2. Well, I’ve been to several stores across the southeastern US and northeastern US and have never really encountered that problem. There is always a counter that has at least 2 people standing at it, or if you prefer the example of the Fifth Ave. Store in Manhattan, 15 people waiting to check you out.

    But nevertheless, there have always been employees with the credit/debit swipe machines either in their pockets or on their hands when the store gets extremely busy or overwhelming.

  3. DeVon McDougal

    No every apple store is that way, i once went into the Sacramento store to buy a itunes gift card for a friends kids and i waited 12 minutes and it seemed everyone was oblivious to me. Ive been to stores in Sacramento CA, Reno Nv, Las Vegas Nv, Towson Md and Los Angeles and they are all the same. oh yeah back to the experience i was getting mad at the wait and decided to stop at wal greens on the way home…….who needs that damned nifty little apple bag.

  4. Stephanie Guertin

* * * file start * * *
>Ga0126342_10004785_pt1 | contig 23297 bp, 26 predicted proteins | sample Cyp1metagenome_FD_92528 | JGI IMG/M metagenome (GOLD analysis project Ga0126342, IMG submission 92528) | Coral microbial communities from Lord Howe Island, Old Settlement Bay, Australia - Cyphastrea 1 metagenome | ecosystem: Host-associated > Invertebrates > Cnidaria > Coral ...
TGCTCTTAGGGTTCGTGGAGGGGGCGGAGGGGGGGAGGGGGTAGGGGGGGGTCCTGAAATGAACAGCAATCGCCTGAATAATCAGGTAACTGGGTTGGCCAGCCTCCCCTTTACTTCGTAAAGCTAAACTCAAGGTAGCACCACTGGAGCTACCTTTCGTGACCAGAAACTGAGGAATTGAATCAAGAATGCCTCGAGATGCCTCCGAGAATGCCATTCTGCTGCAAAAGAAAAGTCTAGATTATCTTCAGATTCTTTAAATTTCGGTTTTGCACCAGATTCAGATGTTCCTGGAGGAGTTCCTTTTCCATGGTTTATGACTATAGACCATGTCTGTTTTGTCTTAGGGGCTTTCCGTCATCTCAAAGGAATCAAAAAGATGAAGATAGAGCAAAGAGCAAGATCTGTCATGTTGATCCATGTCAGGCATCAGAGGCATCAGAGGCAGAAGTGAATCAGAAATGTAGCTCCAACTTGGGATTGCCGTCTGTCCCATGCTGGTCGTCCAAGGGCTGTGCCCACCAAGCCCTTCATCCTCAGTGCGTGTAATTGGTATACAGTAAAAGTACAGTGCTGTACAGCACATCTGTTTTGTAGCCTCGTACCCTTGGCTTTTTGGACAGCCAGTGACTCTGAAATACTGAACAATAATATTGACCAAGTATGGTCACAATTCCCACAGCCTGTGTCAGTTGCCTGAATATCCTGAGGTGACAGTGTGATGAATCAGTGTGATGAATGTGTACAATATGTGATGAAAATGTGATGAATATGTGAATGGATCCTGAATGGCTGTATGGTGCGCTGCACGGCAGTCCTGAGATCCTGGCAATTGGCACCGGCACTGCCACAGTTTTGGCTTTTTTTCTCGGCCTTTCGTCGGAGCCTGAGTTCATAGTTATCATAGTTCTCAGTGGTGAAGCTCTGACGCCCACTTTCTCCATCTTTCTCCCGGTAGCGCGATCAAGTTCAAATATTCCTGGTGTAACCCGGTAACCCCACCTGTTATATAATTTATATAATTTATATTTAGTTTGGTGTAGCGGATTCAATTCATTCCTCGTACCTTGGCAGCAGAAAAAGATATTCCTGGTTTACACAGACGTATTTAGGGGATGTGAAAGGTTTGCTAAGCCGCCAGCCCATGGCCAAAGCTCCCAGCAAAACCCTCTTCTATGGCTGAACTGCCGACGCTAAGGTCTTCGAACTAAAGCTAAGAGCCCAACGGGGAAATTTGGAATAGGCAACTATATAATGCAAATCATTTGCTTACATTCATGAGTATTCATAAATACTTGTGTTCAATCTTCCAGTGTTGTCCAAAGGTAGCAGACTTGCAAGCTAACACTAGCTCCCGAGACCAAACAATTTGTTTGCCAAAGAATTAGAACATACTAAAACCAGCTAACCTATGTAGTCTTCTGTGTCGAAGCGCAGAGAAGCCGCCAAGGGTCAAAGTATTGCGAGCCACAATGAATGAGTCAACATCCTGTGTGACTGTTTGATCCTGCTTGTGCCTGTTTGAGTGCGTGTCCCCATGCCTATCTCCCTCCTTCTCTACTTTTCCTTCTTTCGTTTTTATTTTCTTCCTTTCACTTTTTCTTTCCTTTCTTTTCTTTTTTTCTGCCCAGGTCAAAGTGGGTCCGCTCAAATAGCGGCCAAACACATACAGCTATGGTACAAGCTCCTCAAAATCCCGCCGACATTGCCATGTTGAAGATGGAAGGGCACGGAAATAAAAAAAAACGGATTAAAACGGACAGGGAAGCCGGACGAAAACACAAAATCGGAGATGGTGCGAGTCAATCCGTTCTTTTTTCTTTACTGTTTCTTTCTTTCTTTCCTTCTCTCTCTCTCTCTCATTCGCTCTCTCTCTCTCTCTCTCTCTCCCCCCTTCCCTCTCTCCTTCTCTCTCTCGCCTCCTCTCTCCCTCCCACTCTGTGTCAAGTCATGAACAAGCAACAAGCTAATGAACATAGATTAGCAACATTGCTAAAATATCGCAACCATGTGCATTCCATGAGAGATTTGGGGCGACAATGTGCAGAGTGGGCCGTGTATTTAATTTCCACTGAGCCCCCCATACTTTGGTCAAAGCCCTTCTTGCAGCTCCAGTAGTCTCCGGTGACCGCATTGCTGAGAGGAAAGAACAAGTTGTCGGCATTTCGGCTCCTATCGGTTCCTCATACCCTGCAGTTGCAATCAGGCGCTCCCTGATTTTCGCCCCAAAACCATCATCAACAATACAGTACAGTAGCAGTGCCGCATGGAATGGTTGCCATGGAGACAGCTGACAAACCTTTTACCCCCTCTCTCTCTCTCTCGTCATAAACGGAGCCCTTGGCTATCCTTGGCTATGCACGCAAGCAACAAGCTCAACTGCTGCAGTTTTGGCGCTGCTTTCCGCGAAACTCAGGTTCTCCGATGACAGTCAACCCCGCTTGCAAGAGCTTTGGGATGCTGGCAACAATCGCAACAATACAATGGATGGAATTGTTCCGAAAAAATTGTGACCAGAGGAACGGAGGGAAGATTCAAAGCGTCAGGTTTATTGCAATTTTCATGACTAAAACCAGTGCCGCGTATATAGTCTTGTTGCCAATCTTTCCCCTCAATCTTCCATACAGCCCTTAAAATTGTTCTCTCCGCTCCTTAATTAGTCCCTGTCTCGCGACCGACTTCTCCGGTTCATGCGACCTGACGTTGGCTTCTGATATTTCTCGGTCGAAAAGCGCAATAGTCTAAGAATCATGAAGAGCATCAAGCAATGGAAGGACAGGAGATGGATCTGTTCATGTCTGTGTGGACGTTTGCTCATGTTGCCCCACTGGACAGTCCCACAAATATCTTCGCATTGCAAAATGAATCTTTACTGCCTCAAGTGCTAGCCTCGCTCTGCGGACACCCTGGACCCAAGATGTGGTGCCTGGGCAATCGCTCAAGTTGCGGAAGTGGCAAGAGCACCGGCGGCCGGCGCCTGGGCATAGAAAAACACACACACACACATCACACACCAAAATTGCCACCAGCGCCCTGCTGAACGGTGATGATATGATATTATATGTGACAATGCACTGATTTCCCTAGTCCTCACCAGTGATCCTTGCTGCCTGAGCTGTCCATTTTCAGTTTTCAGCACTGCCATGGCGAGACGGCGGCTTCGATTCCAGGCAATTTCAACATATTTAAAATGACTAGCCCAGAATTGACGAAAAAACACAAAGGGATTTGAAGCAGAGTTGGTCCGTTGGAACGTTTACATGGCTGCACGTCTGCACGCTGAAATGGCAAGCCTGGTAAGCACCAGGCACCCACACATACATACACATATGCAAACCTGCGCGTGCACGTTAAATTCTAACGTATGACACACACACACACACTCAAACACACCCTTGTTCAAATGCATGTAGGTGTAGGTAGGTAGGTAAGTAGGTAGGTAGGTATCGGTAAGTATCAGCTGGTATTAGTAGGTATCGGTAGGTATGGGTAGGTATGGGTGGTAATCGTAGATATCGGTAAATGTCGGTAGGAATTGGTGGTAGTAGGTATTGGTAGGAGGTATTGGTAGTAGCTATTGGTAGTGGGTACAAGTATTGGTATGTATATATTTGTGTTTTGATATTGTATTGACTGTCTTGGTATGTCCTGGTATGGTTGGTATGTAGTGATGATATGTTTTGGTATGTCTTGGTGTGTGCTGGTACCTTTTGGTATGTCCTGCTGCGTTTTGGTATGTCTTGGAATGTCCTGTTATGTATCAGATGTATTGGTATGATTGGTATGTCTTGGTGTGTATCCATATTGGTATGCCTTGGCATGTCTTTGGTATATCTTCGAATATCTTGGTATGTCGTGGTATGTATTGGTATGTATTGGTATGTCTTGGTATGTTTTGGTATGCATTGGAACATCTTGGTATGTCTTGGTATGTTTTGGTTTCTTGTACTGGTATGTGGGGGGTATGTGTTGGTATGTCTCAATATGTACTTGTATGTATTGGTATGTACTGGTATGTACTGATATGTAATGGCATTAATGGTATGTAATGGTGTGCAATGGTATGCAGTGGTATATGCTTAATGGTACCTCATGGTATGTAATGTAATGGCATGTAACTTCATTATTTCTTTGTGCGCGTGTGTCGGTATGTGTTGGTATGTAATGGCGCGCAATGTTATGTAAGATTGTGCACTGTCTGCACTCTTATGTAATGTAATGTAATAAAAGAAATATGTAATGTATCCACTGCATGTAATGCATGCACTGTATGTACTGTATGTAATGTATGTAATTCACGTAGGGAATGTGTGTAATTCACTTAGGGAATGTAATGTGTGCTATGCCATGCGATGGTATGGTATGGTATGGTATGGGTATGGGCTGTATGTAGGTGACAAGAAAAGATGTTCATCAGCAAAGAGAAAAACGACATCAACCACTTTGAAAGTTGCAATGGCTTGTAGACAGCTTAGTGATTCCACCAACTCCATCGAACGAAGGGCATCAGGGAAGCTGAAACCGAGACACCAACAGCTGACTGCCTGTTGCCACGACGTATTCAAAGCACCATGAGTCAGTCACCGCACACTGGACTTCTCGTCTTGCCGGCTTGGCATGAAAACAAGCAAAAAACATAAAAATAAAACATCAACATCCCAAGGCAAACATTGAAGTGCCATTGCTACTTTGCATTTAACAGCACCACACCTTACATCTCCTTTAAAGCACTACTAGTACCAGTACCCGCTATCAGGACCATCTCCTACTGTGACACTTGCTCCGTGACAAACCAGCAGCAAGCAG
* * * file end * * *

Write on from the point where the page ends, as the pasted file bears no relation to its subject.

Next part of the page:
While the two Apple stores I frequent (Boston CambridgeSide and Knoxville) have checkouts, there’s never anyone at them. They’ve lost my business several times in the past because I couldn’t go in and buy something without waiting for an employee to wander my way.

  5. Your post prompted me to finally post on the subject. I’ve been meaning to for awhile.

    I see many advantages to the new approach, but the fact that there is no obvious checkout line (they have a cash register in the front, but it’s only used when somebody wants to pay with cash or check) has been a source of much annoyance.

    Some Apple stores have plenty of staff, while others barely have enough. The store in Tucson appears to be one that barely has enough, as there is never anyone available when I want to buy something.

  6. @ Mustang. I have given cash to a ‘mobile’ employee, but like Josh, I find this whole set up rather annoying. When I’m at Steve’s House (the Apple Store) I know what I want and just want to get it and go.